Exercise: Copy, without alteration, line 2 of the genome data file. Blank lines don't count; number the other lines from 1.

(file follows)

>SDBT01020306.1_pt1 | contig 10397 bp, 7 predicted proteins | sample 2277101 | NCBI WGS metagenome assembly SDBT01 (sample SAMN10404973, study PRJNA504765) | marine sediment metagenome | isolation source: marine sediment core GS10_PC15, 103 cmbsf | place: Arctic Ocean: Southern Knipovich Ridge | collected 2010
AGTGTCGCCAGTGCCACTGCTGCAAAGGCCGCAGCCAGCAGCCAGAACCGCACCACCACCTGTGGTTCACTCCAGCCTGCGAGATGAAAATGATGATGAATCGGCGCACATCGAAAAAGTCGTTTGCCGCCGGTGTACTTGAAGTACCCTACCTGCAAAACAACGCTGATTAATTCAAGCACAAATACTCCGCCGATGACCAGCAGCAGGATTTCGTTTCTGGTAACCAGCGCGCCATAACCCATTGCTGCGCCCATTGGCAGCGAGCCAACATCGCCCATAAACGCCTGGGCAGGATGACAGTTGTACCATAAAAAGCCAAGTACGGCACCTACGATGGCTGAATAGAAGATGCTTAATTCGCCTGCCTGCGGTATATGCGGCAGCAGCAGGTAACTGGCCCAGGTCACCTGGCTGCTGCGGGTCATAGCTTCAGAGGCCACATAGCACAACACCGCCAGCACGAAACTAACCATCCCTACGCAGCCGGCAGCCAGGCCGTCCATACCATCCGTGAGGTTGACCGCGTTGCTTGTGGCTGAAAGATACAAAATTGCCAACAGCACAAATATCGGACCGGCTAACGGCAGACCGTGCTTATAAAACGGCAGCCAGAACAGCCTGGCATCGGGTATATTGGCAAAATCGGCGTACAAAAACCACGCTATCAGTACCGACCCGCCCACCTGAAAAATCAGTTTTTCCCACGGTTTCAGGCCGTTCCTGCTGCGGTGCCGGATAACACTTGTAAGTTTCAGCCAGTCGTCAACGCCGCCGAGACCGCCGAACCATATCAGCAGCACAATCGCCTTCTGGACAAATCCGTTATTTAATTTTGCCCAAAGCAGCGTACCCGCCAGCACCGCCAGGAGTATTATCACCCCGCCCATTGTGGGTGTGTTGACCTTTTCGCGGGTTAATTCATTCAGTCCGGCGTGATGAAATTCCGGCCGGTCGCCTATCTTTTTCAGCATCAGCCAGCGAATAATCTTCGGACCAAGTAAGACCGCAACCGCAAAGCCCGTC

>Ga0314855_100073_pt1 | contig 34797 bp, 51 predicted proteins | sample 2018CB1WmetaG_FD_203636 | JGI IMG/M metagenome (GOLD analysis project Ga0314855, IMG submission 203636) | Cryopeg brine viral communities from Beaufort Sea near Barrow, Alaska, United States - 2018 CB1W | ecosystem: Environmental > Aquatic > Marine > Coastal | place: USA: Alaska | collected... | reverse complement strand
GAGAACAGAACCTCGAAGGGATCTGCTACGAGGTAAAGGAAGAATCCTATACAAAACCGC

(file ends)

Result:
AGTGTCGCCAGTGCCACTGCTGCAAAGGCCGCAGCCAGCAGCCAGAACCGCACCACCACCTGTGGTTCACTCCAGCCTGCGAGATGAAAATGATGATGAATCGGCGCACATCGAAAAAGTCGTTTGCCGCCGGTGTACTTGAAGTACCCTACCTGCAAAACAACGCTGATTAATTCAAGCACAAATACTCCGCCGATGACCAGCAGCAGGATTTCGTTTCTGGTAACCAGCGCGCCATAACCCATTGCTGCGCCCATTGGCAGCGAGCCAACATCGCCCATAAACGCCTGGGCAGGATGACAGTTGTACCATAAAAAGCCAAGTACGGCACCTACGATGGCTGAATAGAAGATGCTTAATTCGCCTGCCTGCGGTATATGCGGCAGCAGCAGGTAACTGGCCCAGGTCACCTGGCTGCTGCGGGTCATAGCTTCAGAGGCCACATAGCACAACACCGCCAGCACGAAACTAACCATCCCTACGCAGCCGGCAGCCAGGCCGTCCATACCATCCGTGAGGTTGACCGCGTTGCTTGTGGCTGAAAGATACAAAATTGCCAACAGCACAAATATCGGACCGGCTAACGGCAGACCGTGCTTATAAAACGGCAGCCAGAACAGCCTGGCATCGGGTATATTGGCAAAATCGGCGTACAAAAACCACGCTATCAGTACCGACCCGCCCACCTGAAAAATCAGTTTTTCCCACGGTTTCAGGCCGTTCCTGCTGCGGTGCCGGATAACACTTGTAAGTTTCAGCCAGTCGTCAACGCCGCCGAGACCGCCGAACCATATCAGCAGCACAATCGCCTTCTGGACAAATCCGTTATTTAATTTTGCCCAAAGCAGCGTACCCGCCAGCACCGCCAGGAGTATTATCACCCCGCCCATTGTGGGTGTGTTGACCTTTTCGCGGGTTAATTCATTCAGTCCGGCGTGATGAAATTCCGGCCGGTCGCCTATCTTTTTCAGCATCAGCCAGCGAATAATCTTCGGACCAAGTAAGACCGCAACCGCAAAGCCCGTC